The successful completion of the Ryomyong Street residential complex is "scarier than the explosion of hundreds of nuclear bombs," said North Korea's premier Pak Pong-yu.
North Korea has conducted five nuclear tests, with three of them coming in the last four years. So when officials told foreign journalists to be prepared for something "big" this week, there was wide speculation that a sixth test was on its way.
There was no test, nor was there a missile launch. This time the big event was the inauguration of a residential complex, its successful completion, as North Korean officials said, "scarier" than nuclear bombs.
The Ryomyong Street residential complex in the capital Pyongyang was unveiled on Thursday in a ceremony to mark North Korea's biggest national day, the "Day of the Sun".
State-run television KRT aired pictures of the skyscraper-lined street as North Korea's leader Kim Jong-un visited the area accompanied by his closest aides, Choe Ryong Hae and Hwang Pyong So.
The country's premier Pak Pong-yu said the successful completion of the new residential complex is "scarier than the explosion of hundreds of nuclear bombs above the enemies' heads."
"The construction of Ryomyong Street is a significant great event, which shows the single-hearted unity of our party and the people, as well as the development potential of socialist Korea," he said.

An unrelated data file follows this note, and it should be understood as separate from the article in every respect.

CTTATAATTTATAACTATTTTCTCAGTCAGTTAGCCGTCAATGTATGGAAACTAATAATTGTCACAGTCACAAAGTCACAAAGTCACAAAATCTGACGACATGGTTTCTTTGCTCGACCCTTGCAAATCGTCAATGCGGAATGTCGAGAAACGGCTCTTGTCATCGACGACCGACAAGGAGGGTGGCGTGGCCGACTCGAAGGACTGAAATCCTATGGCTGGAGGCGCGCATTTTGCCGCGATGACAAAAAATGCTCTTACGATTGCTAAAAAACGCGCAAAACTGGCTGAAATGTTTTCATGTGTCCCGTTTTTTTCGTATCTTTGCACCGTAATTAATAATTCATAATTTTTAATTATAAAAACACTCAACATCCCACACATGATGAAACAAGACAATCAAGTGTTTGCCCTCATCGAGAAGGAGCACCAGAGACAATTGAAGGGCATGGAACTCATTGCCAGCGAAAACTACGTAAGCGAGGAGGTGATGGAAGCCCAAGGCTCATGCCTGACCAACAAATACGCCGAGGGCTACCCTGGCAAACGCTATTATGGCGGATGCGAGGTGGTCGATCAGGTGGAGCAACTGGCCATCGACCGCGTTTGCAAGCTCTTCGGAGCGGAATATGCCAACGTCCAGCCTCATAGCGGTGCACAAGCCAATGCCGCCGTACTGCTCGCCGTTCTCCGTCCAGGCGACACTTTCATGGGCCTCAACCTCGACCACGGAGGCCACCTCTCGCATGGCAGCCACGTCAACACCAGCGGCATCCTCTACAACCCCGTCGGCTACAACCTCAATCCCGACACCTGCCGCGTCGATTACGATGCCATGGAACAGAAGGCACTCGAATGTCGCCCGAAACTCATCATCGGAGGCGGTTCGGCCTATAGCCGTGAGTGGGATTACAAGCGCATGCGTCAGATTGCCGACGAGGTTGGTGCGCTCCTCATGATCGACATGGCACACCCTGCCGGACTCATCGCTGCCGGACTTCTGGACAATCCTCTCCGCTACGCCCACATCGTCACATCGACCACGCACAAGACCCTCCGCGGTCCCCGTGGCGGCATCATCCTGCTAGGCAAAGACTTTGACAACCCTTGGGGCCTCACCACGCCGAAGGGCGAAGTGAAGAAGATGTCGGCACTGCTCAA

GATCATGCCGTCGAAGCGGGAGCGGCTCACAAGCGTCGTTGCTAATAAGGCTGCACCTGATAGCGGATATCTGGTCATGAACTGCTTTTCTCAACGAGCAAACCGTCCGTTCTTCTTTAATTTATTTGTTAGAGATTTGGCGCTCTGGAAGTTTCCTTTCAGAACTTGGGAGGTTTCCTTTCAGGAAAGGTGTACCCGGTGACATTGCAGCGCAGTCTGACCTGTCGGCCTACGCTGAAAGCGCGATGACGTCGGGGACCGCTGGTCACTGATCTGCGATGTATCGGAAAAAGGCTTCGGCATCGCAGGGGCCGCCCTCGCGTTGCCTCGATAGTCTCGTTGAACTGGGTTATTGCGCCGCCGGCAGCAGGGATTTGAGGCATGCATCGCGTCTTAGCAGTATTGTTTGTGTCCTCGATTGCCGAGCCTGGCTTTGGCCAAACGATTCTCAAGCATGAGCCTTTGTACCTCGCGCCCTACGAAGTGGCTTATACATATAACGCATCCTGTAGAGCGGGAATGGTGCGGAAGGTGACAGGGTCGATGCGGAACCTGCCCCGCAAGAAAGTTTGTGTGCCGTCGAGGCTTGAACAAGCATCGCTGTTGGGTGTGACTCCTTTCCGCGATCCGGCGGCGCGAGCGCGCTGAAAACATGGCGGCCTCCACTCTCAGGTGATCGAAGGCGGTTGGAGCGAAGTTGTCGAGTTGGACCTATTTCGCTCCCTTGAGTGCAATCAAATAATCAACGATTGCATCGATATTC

Tensions in Korean peninsula
With a US aircraft carrier group steaming to the area, tensions on the Korean peninsula have increased this week.
On Tuesday, North Korea warned of a nuclear attack on the United States at any sign of American aggression. The North is technically at war with the United States and South Korea after the 1950-53 Korean War ended in a truce and not a peace treaty.
South Korea said on Thursday it believed it would be consulted by the United States before any possible preemptive US strike against Pyongyang.
North Korea's biggest ally, China, warned that military action would be disastrous for the region and also urged Pyongyang to halt its nuclear program in exchange for greater protection from Beijing.
A Washington-based think tank that monitors North Korea, 38 North, said satellite images showed activity around the North's Punggye-ri nuclear test site on the east coast that indicated it was ready for a new test.
South Korean officials said there were no new signs to indicate a test was more likely, although they also said the North appeared ready to conduct a test at any time.